Among America’s top 100 companies when Forbes was founded, Procter & Gamble has gained the most.
Only 12 of the original 100 largest U.S. companies of 1917 have lasted a century under the same name. The survivors– General Electric , AT&T , Ford and Dupont–have defined American industry and innovation.
Despite the high attrition rate, anyone smart and wealthy enough to have invested $1,000 in each of top 100 public companies in 1917 would now have a portfolio worth $26.6 million–based on price appreciation alone. The 5.8% compounded annual return slightly exceeds that of the 30 stocks of Dow Jones Industrial average. And if you were to add in dividends accrued, the result would likely be 10% annually, or as much as $1 billion. The inflation rate over the last 100 years averaged 3%.
The star of the original list is Procter & Gamble . An initial investment of $1,000 would have appreciated in value to $1.6 million. (Including dividends, the amount would be at least $50 million.)
Most companies shape-shifted through mergers and breakups, but government meddling played a big part in returns. American Telephone & Telegraph, known to Boomers as Ma Bell, was forced to split into eight companies in 1984. Owners of the original company now also own shares in Verizon, Comcast , CenturyLink and Nokia . Likewise, John Rockefeller’s Standard Oil was broken into dozens of companies in 1911, ten of which were among America’s 100 largest companies at Forbes’ 1917 founding. Today those "Standards" reside inside Exxon Mobil, Chevron , BP and Sinclair Oil .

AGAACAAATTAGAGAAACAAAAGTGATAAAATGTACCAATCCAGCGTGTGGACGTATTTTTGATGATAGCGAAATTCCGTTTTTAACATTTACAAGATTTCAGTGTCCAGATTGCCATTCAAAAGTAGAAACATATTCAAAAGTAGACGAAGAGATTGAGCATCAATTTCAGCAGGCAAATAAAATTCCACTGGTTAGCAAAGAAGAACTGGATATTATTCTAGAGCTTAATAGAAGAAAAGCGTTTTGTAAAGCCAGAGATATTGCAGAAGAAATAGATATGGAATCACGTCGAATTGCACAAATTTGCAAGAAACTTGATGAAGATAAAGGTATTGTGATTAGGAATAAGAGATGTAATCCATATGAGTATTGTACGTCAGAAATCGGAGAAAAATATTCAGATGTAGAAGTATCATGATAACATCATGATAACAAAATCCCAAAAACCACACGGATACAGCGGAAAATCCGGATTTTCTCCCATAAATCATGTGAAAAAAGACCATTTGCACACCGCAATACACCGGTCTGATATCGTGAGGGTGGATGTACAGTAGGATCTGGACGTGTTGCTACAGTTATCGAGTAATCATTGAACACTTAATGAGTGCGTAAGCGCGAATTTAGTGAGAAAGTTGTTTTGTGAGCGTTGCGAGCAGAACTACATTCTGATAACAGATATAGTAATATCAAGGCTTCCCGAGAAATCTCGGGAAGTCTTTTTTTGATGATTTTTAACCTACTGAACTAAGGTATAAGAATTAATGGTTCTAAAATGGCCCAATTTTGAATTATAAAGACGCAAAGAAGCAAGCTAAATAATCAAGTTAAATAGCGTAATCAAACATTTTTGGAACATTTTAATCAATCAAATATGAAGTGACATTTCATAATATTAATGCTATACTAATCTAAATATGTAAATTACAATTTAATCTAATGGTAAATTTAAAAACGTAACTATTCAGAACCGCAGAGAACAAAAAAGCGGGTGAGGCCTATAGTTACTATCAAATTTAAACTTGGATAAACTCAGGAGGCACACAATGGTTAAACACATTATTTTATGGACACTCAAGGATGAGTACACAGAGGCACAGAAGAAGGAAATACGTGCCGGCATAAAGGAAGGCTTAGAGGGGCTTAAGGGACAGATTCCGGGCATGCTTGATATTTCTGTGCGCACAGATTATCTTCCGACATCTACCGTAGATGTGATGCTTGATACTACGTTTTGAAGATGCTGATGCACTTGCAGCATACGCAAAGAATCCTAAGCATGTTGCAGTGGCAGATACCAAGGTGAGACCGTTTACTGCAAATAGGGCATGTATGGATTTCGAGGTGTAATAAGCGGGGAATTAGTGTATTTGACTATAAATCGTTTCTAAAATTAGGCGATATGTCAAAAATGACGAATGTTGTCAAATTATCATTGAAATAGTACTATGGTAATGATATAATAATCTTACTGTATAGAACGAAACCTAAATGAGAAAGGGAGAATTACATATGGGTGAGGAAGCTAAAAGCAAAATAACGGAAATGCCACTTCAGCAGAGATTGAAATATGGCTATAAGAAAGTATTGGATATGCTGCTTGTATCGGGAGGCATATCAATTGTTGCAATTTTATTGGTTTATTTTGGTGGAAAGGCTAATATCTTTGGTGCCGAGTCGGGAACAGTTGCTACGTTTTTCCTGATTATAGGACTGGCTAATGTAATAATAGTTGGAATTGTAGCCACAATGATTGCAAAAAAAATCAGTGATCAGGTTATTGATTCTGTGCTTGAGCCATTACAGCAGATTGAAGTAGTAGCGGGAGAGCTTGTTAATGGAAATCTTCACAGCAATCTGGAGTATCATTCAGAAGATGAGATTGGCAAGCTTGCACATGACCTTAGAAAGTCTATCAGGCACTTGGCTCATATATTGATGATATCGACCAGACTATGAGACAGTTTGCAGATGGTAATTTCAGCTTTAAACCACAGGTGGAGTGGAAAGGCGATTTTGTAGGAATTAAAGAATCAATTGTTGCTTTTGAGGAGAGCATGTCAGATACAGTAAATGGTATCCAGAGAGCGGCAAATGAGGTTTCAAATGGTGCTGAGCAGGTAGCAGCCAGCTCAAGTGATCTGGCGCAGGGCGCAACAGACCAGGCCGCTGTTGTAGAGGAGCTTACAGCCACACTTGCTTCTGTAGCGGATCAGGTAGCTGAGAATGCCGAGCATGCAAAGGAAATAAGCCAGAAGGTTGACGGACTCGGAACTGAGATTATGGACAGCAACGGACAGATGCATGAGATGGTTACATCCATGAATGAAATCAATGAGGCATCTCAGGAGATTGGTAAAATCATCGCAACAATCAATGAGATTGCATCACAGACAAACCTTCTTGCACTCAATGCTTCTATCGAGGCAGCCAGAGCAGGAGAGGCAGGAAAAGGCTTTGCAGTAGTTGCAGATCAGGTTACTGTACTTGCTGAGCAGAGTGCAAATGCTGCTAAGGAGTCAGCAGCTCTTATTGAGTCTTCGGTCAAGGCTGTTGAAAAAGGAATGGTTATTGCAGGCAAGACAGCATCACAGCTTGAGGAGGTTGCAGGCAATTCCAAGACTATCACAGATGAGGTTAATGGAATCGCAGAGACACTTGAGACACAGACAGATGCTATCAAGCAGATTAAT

Investors in Sears, Roebuck have done well despite a 90% plunge in the stock since 2007. A thousand invested would be $691,000 thanks to spinoffs such as Allstate and Dean Witter (now Morgan Stanley ). Kodak went bankrupt in 2012, but its 1994 spinoff of Eastman Chemical means 1917 shares are now worth $138,200. As for the railroads, Atchison, Topeka & Santa Fe and Southern Pacific were lousy investments for decades, but there’s hope: Shares have morphed into Berkshire Hathaway , managed by the century’s best investor, Warren Buffett.
Methodology: Assumes $1,000 invested in America’s biggest companies by assets in 1917. Includes spin-offs but excludes cash distributions like dividends. Our figures are based off of decades of research at Forbes, including work done for our 75th anniversary issue. To keep track of distributions and stock splits since 1992, Forbes was helped by NetWorthServices, a Phoenix-based financial information company that offers a product called NetBasis, which many large corporations use to track executive stock options.